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Using over five decades of state-level data, quantitative chapters identify the economic, political, and cultural factors that led states to expand and restrict collective bargaining rights.
However, most researchers have ignored Guantánamo Bay prison in favor of the more publicized Abu Ghraib case.
This study examines how the mainstream media and government elites framed prisoner treatment at Guantánamo Bay and seeks to explain whether the media relied on the government’s frames or acted more autonomously in reporting on the issue.
My research seeks to uncover whether and how religious leaders deliver “coded” political messages to congregants and the potential effects of those cues.
Since the Abu Ghraib scandal in 2004, the treatment of prisoners at U. military detention centers as part of the Global War on Terror has been a widely-covered issue, and the framing of such treatment in the media has become a focus for many scholars.
The findings of my dissertation have serious implications for policymakers and labor unions in the United States.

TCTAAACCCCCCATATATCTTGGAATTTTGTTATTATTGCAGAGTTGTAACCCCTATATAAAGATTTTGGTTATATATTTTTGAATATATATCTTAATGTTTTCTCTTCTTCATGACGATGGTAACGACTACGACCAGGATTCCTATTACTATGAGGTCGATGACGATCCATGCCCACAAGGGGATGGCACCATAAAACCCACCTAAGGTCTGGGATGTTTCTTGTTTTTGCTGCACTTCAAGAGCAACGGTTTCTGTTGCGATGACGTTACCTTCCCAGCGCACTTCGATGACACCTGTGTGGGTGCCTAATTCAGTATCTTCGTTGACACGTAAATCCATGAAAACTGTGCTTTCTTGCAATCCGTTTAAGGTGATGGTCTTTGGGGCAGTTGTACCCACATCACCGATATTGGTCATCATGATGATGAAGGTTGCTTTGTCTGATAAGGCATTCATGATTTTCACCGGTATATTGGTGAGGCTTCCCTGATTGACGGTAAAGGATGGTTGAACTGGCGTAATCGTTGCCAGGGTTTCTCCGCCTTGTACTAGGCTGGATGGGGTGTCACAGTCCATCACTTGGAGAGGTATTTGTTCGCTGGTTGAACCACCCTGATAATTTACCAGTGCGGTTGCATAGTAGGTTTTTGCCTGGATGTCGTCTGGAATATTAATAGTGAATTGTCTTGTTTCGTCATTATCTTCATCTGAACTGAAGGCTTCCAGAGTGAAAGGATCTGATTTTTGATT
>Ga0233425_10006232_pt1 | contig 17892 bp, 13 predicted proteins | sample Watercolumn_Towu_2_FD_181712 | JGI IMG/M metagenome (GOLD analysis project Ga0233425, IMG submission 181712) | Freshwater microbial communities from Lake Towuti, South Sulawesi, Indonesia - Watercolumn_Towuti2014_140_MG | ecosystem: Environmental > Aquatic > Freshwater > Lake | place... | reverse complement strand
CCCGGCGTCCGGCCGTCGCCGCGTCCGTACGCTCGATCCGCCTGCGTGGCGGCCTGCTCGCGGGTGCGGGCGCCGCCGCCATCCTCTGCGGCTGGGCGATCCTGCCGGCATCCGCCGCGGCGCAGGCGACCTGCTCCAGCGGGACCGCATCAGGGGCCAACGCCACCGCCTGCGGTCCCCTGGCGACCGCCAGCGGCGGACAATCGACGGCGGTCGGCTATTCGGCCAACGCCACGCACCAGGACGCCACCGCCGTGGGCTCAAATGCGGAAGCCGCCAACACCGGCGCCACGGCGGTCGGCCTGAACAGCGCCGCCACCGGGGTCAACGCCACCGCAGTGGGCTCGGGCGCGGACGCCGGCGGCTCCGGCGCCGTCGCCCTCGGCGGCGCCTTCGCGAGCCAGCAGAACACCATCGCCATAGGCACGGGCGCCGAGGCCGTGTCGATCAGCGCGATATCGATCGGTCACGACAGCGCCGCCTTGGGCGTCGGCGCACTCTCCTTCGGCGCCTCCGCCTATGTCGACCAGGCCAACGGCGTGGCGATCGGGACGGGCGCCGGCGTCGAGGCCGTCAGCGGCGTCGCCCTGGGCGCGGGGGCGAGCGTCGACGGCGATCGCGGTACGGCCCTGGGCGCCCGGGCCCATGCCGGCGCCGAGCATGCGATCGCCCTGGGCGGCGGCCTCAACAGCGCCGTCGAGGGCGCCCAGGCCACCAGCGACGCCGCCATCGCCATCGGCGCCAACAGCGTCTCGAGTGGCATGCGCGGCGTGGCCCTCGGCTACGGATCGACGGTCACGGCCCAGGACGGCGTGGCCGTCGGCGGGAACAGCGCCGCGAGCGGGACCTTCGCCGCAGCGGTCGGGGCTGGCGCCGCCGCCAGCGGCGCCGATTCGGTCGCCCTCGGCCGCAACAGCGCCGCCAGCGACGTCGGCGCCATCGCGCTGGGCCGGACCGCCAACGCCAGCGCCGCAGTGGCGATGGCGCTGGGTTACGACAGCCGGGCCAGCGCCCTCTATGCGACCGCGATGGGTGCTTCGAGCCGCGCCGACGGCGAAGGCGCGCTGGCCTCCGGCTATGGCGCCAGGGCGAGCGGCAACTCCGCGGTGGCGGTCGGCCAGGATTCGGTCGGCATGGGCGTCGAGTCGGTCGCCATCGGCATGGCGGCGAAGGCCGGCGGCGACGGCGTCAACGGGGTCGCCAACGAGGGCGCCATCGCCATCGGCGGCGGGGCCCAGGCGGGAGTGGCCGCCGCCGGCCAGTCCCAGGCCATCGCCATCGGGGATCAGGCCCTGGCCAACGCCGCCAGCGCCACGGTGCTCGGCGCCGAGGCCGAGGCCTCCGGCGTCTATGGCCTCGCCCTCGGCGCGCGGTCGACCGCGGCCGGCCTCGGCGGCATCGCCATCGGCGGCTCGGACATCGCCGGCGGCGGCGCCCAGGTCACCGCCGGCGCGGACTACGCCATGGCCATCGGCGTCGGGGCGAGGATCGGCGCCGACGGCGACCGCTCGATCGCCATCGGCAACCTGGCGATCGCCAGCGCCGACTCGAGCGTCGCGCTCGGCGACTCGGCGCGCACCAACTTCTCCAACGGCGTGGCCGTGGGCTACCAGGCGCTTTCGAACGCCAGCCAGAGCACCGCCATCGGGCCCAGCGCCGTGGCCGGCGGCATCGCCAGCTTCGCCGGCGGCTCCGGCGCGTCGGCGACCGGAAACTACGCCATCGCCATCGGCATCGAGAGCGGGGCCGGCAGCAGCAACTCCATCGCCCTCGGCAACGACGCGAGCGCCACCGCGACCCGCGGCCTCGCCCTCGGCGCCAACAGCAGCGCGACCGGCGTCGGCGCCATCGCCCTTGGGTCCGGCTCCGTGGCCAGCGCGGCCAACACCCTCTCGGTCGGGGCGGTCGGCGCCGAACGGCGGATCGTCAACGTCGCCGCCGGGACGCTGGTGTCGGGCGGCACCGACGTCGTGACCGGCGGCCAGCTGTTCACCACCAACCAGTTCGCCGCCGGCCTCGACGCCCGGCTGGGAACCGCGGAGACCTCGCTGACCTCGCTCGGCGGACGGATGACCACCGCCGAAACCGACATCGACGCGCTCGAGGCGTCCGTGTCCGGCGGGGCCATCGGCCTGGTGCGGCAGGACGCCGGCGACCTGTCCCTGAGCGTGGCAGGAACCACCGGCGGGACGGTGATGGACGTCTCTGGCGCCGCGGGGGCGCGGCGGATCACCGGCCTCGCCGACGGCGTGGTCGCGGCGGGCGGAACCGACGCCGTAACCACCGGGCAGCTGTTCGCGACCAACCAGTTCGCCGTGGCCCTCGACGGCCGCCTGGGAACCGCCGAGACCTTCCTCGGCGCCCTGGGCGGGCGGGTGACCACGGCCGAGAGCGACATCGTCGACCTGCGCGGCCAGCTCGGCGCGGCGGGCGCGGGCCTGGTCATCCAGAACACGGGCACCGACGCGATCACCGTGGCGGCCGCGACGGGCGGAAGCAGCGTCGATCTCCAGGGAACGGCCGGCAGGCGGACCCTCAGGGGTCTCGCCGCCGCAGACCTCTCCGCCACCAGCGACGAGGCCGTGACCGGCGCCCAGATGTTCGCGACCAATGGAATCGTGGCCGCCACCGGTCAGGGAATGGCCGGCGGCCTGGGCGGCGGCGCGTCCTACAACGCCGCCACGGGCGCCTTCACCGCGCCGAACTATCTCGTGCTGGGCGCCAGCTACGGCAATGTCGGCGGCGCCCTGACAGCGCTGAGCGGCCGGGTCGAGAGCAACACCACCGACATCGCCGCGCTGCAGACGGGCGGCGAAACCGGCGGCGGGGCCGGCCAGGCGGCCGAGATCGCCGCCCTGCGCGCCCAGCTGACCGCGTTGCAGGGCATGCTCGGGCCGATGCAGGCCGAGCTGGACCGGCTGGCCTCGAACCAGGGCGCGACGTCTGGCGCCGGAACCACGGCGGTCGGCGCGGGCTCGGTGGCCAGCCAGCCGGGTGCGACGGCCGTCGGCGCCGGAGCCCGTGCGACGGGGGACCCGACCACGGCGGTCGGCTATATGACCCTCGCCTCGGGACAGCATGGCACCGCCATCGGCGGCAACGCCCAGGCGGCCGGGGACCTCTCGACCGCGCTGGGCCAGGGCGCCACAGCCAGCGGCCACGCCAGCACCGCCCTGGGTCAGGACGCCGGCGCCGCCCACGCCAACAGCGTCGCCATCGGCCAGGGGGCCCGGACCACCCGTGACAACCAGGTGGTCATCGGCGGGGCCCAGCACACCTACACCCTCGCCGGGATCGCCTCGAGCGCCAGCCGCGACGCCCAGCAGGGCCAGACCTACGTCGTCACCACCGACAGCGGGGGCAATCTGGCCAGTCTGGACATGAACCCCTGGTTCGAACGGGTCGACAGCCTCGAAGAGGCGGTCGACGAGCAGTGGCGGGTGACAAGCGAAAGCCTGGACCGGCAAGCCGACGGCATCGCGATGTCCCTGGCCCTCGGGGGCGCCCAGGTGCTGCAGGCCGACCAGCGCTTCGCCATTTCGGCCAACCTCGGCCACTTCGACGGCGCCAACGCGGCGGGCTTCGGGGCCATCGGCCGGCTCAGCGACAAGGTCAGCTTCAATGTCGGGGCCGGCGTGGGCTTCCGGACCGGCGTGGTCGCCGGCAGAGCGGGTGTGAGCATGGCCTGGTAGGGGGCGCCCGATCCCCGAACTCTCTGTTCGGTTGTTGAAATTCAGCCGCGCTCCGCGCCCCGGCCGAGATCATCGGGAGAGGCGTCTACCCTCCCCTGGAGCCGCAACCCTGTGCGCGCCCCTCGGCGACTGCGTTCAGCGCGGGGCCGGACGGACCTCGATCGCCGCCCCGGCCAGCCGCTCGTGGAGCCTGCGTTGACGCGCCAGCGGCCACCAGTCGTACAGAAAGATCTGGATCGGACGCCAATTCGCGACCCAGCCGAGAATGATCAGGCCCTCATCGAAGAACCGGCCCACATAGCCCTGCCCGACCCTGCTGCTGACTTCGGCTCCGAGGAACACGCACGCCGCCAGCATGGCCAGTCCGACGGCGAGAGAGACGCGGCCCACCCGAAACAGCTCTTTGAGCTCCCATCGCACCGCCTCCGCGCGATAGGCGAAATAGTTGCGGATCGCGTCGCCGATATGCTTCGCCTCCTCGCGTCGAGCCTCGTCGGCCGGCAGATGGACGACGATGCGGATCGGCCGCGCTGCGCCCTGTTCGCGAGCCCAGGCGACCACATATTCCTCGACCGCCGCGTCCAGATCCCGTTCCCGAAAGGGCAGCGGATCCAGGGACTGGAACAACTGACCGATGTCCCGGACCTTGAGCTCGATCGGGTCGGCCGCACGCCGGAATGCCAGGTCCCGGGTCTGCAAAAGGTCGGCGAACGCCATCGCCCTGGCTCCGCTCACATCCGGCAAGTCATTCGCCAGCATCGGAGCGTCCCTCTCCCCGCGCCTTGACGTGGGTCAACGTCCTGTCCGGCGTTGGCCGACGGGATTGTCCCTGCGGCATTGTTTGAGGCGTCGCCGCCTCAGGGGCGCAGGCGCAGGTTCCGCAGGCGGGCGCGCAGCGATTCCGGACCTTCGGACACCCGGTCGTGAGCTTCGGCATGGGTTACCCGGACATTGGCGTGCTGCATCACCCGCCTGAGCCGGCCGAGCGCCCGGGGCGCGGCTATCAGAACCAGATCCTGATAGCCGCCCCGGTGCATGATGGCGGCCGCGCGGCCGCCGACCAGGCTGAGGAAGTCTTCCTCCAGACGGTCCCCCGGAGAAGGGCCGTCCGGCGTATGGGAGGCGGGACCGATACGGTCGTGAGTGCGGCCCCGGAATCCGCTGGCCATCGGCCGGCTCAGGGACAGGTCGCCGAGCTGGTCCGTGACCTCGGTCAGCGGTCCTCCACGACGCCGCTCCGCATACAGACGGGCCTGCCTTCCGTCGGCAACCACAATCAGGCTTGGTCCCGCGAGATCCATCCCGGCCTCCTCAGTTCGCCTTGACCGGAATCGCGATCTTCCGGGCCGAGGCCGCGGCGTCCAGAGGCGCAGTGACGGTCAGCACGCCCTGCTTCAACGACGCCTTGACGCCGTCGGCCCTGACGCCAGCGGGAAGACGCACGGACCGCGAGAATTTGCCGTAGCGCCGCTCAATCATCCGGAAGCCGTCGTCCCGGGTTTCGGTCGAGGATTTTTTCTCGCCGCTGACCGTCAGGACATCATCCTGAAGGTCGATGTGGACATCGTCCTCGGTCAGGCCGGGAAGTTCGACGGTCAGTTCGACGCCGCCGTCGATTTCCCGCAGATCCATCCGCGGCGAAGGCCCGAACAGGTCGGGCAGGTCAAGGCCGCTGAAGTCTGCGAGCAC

Nongovernmental organizations (NGOs) in the anti-human trafficking movement have proliferated over the last few decades, each focusing on different aspects of the problem.In 1959 Wisconsin became the first state to expand collective bargaining rights to public employees.In the decades that followed, other states also adopted policies that expanded collective bargaining rights to public employees and encouraged unionization.Many of these NGOs have joined coalitions to pool resources and expertise.What are the messages that NGOs use to define and prescribe solutions to the human trafficking issue?The data was gathered from public documents and supplemented by interviews from fifteen U. anti-trafficking NGOs involved in the Alliance to End Slavery and Trafficking (ATEST).Using constructed grounded theory methods (Charmaz 2014), this longitudinal analysis shows that the ATEST coalition has targeted the state (contentious politics) and private industry (private politics) to advance its AHT agenda (Soule 2009).using contentious political strategies for labor trafficking and vice versa.This study builds theory by showing how coalition learning in social movements across time periods can diffuse tactics and provide new action repertoires for coalition members.In recent years, states have adopted policies that greatly limit these rights.Although unionization has long been the focus of attention by historians, economists, political scientists, and sociologists, scholars focus their work on the causes and consequences of unionization.